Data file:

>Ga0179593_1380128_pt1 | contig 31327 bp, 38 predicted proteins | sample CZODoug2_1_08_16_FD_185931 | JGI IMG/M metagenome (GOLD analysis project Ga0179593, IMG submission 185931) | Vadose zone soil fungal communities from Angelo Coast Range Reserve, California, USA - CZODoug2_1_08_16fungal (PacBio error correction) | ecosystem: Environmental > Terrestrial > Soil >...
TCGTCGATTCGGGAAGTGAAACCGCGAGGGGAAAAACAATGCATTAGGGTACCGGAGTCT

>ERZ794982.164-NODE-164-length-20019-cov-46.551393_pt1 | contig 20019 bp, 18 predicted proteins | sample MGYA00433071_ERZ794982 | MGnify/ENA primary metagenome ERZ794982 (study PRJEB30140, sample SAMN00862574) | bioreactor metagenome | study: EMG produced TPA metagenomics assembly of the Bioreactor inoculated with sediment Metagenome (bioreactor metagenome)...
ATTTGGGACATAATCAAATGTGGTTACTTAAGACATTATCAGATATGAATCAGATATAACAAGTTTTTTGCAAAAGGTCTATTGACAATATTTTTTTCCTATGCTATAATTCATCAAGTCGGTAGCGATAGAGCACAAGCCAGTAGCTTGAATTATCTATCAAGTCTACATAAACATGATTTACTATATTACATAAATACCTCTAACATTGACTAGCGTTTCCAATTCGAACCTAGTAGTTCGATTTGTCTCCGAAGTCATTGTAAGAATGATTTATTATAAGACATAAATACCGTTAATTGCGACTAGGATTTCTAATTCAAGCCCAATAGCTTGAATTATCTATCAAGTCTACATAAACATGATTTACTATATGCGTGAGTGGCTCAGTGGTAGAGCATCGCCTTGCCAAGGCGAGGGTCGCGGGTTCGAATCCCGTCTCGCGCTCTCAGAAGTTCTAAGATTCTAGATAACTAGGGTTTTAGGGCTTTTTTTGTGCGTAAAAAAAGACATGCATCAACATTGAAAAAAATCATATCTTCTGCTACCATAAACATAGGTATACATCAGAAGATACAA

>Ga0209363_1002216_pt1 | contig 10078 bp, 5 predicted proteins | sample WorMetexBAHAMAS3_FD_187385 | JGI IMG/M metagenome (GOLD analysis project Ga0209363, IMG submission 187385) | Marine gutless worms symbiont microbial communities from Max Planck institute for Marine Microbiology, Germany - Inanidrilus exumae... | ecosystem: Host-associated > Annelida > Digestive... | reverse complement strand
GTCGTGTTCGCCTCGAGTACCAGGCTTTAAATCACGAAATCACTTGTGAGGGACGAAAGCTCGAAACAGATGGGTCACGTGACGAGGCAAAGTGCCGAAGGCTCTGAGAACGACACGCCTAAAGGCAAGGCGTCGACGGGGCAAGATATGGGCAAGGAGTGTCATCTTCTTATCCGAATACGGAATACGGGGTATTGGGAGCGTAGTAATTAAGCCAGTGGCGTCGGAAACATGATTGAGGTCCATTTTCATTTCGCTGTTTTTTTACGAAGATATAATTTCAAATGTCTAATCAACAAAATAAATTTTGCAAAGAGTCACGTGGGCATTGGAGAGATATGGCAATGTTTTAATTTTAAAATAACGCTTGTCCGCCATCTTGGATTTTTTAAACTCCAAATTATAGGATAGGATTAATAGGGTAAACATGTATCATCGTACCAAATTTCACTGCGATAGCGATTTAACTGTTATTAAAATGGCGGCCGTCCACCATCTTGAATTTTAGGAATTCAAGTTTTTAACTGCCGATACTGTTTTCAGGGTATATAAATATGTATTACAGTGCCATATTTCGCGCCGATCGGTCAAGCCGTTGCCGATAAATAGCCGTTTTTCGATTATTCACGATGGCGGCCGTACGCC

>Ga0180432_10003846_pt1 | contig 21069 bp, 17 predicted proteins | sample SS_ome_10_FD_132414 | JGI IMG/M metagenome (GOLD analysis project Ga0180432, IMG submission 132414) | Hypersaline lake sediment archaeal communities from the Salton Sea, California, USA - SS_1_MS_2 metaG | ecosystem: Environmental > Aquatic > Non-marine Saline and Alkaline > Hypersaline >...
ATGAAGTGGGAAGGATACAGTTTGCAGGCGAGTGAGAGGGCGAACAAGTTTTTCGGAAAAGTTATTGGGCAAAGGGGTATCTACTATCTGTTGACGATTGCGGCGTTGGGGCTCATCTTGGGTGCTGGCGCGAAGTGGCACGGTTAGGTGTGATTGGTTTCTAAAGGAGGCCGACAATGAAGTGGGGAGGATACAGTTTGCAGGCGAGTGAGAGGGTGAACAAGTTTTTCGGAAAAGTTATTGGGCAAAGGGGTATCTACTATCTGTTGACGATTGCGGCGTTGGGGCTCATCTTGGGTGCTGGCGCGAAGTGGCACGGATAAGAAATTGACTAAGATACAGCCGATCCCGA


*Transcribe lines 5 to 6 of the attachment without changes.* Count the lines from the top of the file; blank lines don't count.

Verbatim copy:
>Ga0209363_1002216_pt1 | contig 10078 bp, 5 predicted proteins | sample WorMetexBAHAMAS3_FD_187385 | JGI IMG/M metagenome (GOLD analysis project Ga0209363, IMG submission 187385) | Marine gutless worms symbiont microbial communities from Max Planck institute for Marine Microbiology, Germany - Inanidrilus exumae... | ecosystem: Host-associated > Annelida > Digestive... | reverse complement strand
GTCGTGTTCGCCTCGAGTACCAGGCTTTAAATCACGAAATCACTTGTGAGGGACGAAAGCTCGAAACAGATGGGTCACGTGACGAGGCAAAGTGCCGAAGGCTCTGAGAACGACACGCCTAAAGGCAAGGCGTCGACGGGGCAAGATATGGGCAAGGAGTGTCATCTTCTTATCCGAATACGGAATACGGGGTATTGGGAGCGTAGTAATTAAGCCAGTGGCGTCGGAAACATGATTGAGGTCCATTTTCATTTCGCTGTTTTTTTACGAAGATATAATTTCAAATGTCTAATCAACAAAATAAATTTTGCAAAGAGTCACGTGGGCATTGGAGAGATATGGCAATGTTTTAATTTTAAAATAACGCTTGTCCGCCATCTTGGATTTTTTAAACTCCAAATTATAGGATAGGATTAATAGGGTAAACATGTATCATCGTACCAAATTTCACTGCGATAGCGATTTAACTGTTATTAAAATGGCGGCCGTCCACCATCTTGAATTTTAGGAATTCAAGTTTTTAACTGCCGATACTGTTTTCAGGGTATATAAATATGTATTACAGTGCCATATTTCGCGCCGATCGGTCAAGCCGTTGCCGATAAATAGCCGTTTTTCGATTATTCACGATGGCGGCCGTACGCC